“Farthest North” Being the record of a Voyage of Exploration of the Ship Fram 1893-96 and of a Fifteen Months' Sleigh Journey - Fridtjof Nansen 1898 - George Newnes, London - Second Edition Fridtjof Nansen [1861-1930] - winner of the Nobel Peace Prize, scientist, diplomat, explorer, expert cross-country skier.

A bright sharp two volume set describing Nansen's three-year expedition to the North Pole with his boat the Fram, which marked the beginning of the modern age of exploration. Illustrated with 120 full page and numerous text illustrations and coloured plate from Dr. Nansen’s own sketches, together with three maps.

It includes a description of his plan, ridiculed by his peers, to allow the specially designed Fram to become frozen in the treacherous pack ice of the Arctic Oceans. Drifting with the current, he and his crew of twelve would be carried to the Pole.
  After realising that the drifting Fram would not drift as far North as he hoped, he set out with a fellow crew member to cover the remaining distance across the ice on foot. It was to take them a further harrowing fifteen months during which they shared a sleeping bag of rotting reindeer fur and were forced to feed the weaker sled dogs to the stronger ones. They were to travel 146 miles farther north than anyone had gone before, representing one of the greatest single gains in polar exploration in four centuries. The techniques he pioneered during this time would be utilised by Scott, Shackleton, and the Fram was used by Amundsen in his successful attempt at the South Pole.

In 1888 Fridtjof Nansen made the first crossing of Greenland. Nansen studied zoology at the Royal Frederick University, and later worked as a curator at the Bergen Museum where his research on the central nervous system of lower marine creatures earned him a doctorate and helped establish modern theories of neurology. After 1896 his main scientific interest switched to oceanography; in the course of his research he made many scientific cruises, mainly in the North Atlantic, and contributed to the development of modern oceanographic equipment.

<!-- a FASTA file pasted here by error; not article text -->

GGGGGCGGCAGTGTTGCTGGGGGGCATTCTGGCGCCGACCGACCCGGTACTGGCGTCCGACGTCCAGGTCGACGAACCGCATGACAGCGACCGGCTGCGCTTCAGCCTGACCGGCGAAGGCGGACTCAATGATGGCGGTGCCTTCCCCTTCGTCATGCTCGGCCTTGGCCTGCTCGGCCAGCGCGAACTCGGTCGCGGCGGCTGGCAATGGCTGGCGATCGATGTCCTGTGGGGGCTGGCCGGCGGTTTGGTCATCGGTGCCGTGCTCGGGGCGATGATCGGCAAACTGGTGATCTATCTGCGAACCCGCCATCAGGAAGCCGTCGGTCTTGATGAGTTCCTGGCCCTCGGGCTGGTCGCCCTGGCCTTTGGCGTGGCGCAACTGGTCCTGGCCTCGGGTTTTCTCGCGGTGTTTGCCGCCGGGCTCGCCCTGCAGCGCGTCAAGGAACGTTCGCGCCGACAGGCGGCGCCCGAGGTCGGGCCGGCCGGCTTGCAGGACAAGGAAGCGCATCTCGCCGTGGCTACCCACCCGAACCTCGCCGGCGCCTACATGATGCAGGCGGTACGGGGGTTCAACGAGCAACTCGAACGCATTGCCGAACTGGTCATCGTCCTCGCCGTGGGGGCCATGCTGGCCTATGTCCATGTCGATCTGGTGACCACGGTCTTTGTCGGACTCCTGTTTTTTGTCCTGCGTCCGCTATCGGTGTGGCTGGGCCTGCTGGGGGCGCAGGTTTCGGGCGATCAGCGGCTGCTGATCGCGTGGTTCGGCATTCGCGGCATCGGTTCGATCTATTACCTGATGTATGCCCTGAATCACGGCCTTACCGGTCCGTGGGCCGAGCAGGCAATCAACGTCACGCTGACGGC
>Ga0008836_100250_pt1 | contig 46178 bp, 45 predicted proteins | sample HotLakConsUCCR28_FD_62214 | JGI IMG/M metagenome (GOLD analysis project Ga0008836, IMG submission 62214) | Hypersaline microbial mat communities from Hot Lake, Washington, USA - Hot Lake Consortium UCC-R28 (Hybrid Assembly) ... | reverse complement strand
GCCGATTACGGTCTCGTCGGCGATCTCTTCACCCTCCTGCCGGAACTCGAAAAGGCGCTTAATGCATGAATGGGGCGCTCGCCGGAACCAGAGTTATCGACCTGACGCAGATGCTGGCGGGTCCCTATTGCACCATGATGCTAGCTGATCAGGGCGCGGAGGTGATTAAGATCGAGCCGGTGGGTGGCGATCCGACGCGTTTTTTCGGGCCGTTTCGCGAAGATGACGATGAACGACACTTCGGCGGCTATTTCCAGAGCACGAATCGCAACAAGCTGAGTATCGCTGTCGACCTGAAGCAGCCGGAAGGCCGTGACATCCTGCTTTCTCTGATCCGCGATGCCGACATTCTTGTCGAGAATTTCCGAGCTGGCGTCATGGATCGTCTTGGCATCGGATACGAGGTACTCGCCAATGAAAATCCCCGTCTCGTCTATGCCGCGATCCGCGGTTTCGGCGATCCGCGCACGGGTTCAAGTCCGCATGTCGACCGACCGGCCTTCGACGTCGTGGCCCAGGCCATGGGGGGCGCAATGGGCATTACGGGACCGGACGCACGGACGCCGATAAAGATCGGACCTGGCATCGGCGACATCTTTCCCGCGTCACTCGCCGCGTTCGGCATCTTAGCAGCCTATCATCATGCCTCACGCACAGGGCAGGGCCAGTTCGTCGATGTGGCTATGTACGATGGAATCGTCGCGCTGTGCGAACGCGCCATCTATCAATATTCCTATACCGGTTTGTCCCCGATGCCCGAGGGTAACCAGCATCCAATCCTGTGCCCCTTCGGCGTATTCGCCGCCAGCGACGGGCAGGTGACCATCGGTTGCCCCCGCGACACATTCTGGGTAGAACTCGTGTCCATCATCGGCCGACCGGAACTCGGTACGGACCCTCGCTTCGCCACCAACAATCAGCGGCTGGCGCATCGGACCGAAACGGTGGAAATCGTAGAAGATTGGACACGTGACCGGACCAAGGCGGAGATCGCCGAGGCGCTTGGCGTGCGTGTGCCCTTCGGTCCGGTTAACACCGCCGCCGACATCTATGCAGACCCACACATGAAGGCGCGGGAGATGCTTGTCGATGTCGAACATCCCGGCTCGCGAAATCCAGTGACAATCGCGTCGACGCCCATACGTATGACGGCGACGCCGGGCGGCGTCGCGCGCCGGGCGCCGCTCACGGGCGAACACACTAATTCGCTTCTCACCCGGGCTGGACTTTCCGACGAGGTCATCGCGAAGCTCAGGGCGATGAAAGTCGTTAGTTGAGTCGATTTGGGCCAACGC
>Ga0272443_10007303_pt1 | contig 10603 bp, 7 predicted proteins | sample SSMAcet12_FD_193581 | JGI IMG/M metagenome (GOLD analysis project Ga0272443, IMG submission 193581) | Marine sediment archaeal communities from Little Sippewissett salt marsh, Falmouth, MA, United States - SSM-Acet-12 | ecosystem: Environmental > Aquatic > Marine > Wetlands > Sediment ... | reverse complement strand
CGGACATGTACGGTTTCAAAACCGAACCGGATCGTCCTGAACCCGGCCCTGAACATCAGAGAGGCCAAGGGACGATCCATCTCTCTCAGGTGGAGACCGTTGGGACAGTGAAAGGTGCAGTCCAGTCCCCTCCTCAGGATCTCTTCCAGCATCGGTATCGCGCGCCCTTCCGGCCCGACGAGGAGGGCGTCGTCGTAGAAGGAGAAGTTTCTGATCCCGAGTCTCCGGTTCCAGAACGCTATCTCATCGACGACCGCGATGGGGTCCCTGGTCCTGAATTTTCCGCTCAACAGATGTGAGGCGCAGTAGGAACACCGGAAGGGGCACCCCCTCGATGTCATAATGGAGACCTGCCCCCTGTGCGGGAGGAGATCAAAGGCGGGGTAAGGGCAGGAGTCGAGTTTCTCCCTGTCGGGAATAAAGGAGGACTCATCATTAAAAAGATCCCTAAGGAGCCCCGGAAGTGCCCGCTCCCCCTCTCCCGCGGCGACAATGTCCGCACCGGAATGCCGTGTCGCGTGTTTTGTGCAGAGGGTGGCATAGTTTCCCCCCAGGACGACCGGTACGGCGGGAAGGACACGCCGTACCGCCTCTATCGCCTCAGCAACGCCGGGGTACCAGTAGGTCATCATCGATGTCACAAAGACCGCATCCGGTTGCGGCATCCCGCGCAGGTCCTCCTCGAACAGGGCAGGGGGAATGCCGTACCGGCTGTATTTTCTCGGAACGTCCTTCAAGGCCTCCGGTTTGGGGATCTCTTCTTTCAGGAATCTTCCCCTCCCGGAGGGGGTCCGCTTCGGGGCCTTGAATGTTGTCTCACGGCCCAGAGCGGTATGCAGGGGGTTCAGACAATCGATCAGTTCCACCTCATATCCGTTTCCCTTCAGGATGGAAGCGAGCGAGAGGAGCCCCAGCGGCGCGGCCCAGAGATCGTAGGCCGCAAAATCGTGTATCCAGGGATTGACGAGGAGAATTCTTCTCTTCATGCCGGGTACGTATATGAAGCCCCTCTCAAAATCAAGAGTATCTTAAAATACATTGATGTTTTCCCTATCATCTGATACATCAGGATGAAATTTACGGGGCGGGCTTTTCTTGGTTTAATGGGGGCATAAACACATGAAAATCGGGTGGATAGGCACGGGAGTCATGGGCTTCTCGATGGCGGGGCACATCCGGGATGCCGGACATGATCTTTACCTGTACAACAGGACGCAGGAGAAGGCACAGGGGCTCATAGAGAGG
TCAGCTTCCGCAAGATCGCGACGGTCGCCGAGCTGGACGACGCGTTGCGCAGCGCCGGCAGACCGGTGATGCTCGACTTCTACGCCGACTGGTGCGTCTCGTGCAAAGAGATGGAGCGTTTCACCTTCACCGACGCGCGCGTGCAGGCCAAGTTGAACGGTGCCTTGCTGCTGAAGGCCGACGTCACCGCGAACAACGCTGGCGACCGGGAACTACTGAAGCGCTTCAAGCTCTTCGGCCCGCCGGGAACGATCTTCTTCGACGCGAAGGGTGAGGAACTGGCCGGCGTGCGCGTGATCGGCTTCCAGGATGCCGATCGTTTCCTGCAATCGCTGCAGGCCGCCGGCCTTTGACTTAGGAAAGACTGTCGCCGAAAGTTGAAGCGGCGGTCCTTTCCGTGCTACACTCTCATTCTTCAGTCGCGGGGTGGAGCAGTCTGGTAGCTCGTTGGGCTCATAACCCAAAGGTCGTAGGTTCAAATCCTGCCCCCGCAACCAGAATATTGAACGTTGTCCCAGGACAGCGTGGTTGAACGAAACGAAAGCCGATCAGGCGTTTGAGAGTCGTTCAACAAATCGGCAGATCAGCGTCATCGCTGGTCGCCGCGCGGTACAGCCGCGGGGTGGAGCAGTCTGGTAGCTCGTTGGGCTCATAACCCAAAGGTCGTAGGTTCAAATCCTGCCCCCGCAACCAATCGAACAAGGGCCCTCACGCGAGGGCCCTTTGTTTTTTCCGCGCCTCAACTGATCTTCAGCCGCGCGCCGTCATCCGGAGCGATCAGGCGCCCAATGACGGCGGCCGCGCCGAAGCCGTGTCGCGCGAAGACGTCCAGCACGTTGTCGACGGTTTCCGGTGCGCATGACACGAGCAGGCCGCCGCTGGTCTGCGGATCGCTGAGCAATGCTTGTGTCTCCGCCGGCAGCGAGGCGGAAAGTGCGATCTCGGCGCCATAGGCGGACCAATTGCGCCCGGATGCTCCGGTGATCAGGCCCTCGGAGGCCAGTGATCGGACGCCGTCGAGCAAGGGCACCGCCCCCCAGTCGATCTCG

Nansen won international fame after reaching a record northern latitude of 86°14′ during his North Pole expedition of 1893–96. Although he retired from exploration after his return to Norway, his techniques of polar travel and his innovations in equipment and clothing influenced a generation of subsequent Arctic and Antarctic expeditions.

In the final decade of his life Nansen devoted himself primarily to the League of Nations, following his appointment in 1921 as the League's High Commissioner for Refugees. In 1922 he was awarded the Nobel Peace Prize for his work on behalf of the displaced victims of the First World War and related conflicts. Among the initiatives he introduced was the "Nansen passport" for stateless persons, a certificate recognised by more than 50 countries. He worked on behalf of refugees until his sudden death in 1930, after which the League established the Nansen International Office for Refugees to ensure that his work continued. This office received the Nobel Peace Prize for 1938. Nansen was honoured by many nations, and his name is commemorated in numerous geographical features, particularly in the polar regions.

References: The Fram Museum.
Printing and the Mind of Man 384.

Two quarto volumes (23.5 x 16.5 cm). pp. xv [1] 480 (fold out map to rear endpaper); viii 456. Pagination includes photographic plates. In publisher’s blue cloth, spine and front board illustrated and lettered in gilt, silver and red, all edges gilt, black coated endpapers.
  Condition: Near fine, light wear to corners and spine ends, large folding map with archival repairs.   Ref: 108722   Price: HK$ 1,800